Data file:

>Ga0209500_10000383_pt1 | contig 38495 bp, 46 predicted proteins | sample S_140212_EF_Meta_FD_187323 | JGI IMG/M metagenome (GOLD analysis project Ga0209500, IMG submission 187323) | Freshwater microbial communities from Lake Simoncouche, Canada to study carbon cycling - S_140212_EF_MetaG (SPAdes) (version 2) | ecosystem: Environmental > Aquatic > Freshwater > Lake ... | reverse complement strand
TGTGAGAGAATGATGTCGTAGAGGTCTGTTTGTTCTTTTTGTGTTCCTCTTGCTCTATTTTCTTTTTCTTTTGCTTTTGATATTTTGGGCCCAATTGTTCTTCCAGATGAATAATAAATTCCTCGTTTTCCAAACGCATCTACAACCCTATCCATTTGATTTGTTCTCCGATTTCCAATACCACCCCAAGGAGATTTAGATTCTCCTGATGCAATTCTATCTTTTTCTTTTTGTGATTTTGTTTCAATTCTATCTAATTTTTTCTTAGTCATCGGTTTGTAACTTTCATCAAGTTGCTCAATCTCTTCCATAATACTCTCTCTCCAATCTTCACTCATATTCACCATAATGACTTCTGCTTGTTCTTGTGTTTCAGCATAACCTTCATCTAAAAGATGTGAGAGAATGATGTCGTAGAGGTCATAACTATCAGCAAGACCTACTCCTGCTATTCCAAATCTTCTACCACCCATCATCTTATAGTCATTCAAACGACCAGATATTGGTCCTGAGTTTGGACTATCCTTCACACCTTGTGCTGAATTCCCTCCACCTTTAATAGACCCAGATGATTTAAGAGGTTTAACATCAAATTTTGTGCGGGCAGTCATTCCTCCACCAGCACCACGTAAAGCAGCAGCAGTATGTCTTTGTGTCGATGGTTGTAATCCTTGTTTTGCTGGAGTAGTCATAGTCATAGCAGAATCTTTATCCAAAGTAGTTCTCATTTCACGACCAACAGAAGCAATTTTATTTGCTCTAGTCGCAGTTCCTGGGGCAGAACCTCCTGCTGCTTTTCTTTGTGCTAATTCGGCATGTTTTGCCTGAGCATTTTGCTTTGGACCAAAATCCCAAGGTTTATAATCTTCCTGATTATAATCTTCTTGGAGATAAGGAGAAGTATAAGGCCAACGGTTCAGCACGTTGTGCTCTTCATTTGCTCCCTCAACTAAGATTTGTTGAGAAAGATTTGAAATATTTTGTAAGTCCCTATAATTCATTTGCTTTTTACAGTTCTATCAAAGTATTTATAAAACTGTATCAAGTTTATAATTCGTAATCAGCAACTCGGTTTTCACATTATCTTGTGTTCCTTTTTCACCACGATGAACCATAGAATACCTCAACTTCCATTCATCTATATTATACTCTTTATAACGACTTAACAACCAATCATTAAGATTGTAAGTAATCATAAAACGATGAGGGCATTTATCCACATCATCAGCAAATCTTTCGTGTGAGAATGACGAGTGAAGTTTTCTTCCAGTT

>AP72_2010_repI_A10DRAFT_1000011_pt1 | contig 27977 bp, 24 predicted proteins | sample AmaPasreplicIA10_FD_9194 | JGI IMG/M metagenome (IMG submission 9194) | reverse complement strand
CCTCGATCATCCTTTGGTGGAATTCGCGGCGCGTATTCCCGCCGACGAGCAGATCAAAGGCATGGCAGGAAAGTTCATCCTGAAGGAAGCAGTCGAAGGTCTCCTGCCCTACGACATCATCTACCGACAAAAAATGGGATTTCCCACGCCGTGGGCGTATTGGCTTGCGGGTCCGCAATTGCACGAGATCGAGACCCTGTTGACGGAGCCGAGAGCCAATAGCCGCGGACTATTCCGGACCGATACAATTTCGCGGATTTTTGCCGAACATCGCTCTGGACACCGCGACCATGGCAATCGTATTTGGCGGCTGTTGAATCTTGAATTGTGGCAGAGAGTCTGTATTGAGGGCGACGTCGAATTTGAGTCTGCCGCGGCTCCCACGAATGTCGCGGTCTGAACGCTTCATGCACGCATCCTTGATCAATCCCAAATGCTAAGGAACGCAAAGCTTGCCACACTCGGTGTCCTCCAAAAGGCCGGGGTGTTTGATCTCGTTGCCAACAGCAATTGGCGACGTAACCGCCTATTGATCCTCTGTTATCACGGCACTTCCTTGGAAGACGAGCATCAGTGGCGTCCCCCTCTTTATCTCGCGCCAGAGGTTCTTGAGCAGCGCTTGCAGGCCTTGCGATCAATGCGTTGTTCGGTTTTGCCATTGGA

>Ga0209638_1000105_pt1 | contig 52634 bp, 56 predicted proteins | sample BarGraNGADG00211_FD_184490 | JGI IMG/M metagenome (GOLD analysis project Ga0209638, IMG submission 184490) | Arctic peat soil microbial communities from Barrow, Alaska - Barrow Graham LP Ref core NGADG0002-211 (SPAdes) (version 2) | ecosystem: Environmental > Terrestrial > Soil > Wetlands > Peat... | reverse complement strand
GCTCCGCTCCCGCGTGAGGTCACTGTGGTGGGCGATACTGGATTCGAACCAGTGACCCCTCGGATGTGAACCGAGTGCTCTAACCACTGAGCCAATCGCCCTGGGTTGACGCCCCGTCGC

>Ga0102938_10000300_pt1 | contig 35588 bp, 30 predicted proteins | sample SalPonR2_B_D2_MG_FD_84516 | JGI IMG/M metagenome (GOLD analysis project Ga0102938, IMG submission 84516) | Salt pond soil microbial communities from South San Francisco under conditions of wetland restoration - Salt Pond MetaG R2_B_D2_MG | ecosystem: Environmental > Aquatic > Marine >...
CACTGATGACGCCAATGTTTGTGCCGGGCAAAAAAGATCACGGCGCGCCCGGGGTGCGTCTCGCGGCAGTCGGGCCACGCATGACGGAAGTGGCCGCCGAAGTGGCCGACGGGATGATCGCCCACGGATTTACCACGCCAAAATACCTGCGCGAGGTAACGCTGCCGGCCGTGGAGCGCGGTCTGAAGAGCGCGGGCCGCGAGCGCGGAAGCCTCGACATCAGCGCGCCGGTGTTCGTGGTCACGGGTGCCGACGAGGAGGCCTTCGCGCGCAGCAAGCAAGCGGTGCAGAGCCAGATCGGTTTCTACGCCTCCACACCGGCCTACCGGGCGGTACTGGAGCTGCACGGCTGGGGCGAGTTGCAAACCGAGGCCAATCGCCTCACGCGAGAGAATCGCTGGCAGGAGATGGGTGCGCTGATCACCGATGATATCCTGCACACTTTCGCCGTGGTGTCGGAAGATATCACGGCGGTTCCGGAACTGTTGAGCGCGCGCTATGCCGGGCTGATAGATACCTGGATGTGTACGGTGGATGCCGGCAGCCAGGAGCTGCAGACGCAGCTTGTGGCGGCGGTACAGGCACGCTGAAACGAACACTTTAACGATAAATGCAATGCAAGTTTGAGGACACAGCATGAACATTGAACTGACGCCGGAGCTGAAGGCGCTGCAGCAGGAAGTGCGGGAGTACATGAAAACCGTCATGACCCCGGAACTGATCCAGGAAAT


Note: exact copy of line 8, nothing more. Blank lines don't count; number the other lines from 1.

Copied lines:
CACTGATGACGCCAATGTTTGTGCCGGGCAAAAAAGATCACGGCGCGCCCGGGGTGCGTCTCGCGGCAGTCGGGCCACGCATGACGGAAGTGGCCGCCGAAGTGGCCGACGGGATGATCGCCCACGGATTTACCACGCCAAAATACCTGCGCGAGGTAACGCTGCCGGCCGTGGAGCGCGGTCTGAAGAGCGCGGGCCGCGAGCGCGGAAGCCTCGACATCAGCGCGCCGGTGTTCGTGGTCACGGGTGCCGACGAGGAGGCCTTCGCGCGCAGCAAGCAAGCGGTGCAGAGCCAGATCGGTTTCTACGCCTCCACACCGGCCTACCGGGCGGTACTGGAGCTGCACGGCTGGGGCGAGTTGCAAACCGAGGCCAATCGCCTCACGCGAGAGAATCGCTGGCAGGAGATGGGTGCGCTGATCACCGATGATATCCTGCACACTTTCGCCGTGGTGTCGGAAGATATCACGGCGGTTCCGGAACTGTTGAGCGCGCGCTATGCCGGGCTGATAGATACCTGGATGTGTACGGTGGATGCCGGCAGCCAGGAGCTGCAGACGCAGCTTGTGGCGGCGGTACAGGCACGCTGAAACGAACACTTTAACGATAAATGCAATGCAAGTTTGAGGACACAGCATGAACATTGAACTGACGCCGGAGCTGAAGGCGCTGCAGCAGGAAGTGCGGGAGTACATGAAAACCGTCATGACCCCGGAACTGATCCAGGAAAT